SPRINGFIELD — Elected official, friends, family members and officers of the Springfield Police Department gathered outside of the police headquarters on March 12 for the announcement of the last day for Police Superintendent Cheryl Clapprood.

Clapprood said that April 9 will be her last day in the position. She chose that date because it is the 45th anniversary of when she entered the police academy as a cadet.

Mayor Domenic Sarno described the day of the announcement as “bittersweet.”
The mayor added that the last few years have been “tumultuous times” for police officers and despite the coronavirus pandemic and criticism of policing that came from the murder of George Floyd that “Cheryl decided to stick it out.”

Clapprood started her tenure as the leader of the department on Sept. 20, 2019.
He said she led the department with compassion and enacted numerous reforms. During her time, body cameras for police officers in Springfield were started. On June 3, 2023, Sarno said, “As we mark the third anniversary of this important public safety initiative, I am proud to state that our Springfield Police

Department was one of the few, if not the only department in the nation to have launched this initiative during the pandemic and we were the first large major city in the commonwealth to have a fully implemented body-worn camera system in place.”

Other initiatives, Sarno said, included the use of Narcan for overdose victims; a record number of guns taken off the streets of the city; and the use of trained social workers supplied by the Behavioral Health Network to accompany officers on certain calls.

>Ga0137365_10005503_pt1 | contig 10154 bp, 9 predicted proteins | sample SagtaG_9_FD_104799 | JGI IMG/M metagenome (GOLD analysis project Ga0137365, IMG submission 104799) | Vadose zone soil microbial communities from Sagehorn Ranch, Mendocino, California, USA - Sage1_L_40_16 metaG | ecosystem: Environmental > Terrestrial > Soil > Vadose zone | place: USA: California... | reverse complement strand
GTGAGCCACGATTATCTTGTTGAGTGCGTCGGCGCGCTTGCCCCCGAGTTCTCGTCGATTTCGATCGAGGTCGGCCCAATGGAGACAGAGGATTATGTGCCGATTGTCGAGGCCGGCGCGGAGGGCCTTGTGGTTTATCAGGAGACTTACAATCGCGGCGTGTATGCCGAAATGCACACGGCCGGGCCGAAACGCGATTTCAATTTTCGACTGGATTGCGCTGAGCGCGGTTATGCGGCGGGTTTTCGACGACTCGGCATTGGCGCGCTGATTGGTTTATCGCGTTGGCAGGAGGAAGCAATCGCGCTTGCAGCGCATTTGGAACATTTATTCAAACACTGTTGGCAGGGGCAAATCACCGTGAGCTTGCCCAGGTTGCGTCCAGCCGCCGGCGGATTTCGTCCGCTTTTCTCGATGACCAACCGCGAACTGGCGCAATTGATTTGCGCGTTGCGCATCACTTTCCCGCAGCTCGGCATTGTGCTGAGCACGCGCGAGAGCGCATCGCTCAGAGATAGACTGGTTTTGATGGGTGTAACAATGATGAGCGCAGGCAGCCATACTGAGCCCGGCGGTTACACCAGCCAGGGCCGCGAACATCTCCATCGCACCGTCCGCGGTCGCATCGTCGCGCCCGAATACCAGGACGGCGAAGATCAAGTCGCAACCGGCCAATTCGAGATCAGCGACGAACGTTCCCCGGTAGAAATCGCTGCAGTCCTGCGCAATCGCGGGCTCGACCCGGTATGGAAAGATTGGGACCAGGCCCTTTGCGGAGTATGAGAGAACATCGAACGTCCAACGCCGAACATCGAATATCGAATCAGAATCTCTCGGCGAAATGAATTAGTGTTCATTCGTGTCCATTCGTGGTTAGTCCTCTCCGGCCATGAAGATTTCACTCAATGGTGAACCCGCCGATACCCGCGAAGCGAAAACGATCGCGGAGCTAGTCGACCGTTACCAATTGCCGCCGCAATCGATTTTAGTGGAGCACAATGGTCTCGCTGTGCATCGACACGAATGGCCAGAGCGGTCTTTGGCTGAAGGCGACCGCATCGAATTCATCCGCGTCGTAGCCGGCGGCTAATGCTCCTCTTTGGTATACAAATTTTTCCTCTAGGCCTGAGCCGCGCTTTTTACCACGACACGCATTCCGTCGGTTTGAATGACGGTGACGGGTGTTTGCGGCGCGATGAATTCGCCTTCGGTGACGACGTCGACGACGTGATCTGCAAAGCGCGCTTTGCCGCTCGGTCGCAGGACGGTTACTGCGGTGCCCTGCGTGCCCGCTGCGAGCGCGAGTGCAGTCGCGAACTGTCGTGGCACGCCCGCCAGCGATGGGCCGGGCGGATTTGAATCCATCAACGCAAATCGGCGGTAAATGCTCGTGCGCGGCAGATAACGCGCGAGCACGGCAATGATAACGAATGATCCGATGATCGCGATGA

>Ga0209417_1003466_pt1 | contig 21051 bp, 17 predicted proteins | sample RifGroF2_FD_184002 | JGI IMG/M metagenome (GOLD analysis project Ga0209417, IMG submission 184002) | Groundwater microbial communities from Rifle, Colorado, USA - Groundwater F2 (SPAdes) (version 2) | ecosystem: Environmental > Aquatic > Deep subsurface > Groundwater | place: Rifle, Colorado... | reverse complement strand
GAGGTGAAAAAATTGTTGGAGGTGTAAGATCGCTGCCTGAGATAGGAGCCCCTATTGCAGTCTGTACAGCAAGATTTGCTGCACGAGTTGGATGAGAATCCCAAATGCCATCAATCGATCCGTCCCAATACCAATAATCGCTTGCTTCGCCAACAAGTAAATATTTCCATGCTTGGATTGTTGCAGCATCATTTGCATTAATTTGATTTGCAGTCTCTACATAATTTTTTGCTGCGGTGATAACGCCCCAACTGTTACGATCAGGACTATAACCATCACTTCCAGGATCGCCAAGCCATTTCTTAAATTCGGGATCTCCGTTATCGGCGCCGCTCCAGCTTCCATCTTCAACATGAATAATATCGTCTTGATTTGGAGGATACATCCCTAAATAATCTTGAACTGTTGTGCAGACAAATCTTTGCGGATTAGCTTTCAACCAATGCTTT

Sarno declared the Springfield department is “the most diverse police department in Massachusetts if not New England. Our department reflects our community.”

“Do I want Cheryl to move on and retire? No, I do not,” Sarno told the audience.
Clapprood’s successor, Deputy Chief Lawrence Akers, said Clapprood had “worked her way through trying times,” including a consent decree in 2022 from the Department of Justice in reactions to abuses in the department.

The DOJ, stating in its press release noted, “Under the agreement, the Springfield Police Department will improve policies and training related to officers’ use of force. These improvements will ensure that officers avoid force whenever possible through the use of de-escalation tactics; that officers know when force can and cannot be used; and that officers report all instances where force is used. In addition, the Springfield Police Department will provide better supervision to officers and improve internal investigations of complaints of officer misconduct. When officers violate use-of-force policies, the agreement will ensure that the Springfield Police Department holds officers accountable. The agreement also provides for the federal judge to appoint an independent monitor, with the title of compliance evaluator, based on the recommendation of the parties. The compliance evaluator will assess Springfield’s implementation of the agreement’s requirements and file public reports with the court on Springfield’s progress.”

Clapprood was effusive in her praise of the department. “I want to thank the women and men who do a courageous job every day. Everyone here has done a tremendous job.”

Speaking of criticism of the department during her time, she said, “Some of it was our doing but a lot of it was not.”

Noting that she could have left during the coronavirus pandemic and the nationwide concerns about police brutality, Clapprood said, “It was important for me to stay, to stand up for the people I truly believe in.”

Saying it was “an honor and a privilege” to serve, Clapprood added, “I go from being your humble leader to being your biggest fan.”

There will be a public reception for Clapprood at 4:30 p.m. April 5 at the John Boyle O’Reilly Club, 33 Progress Ave.

+ posts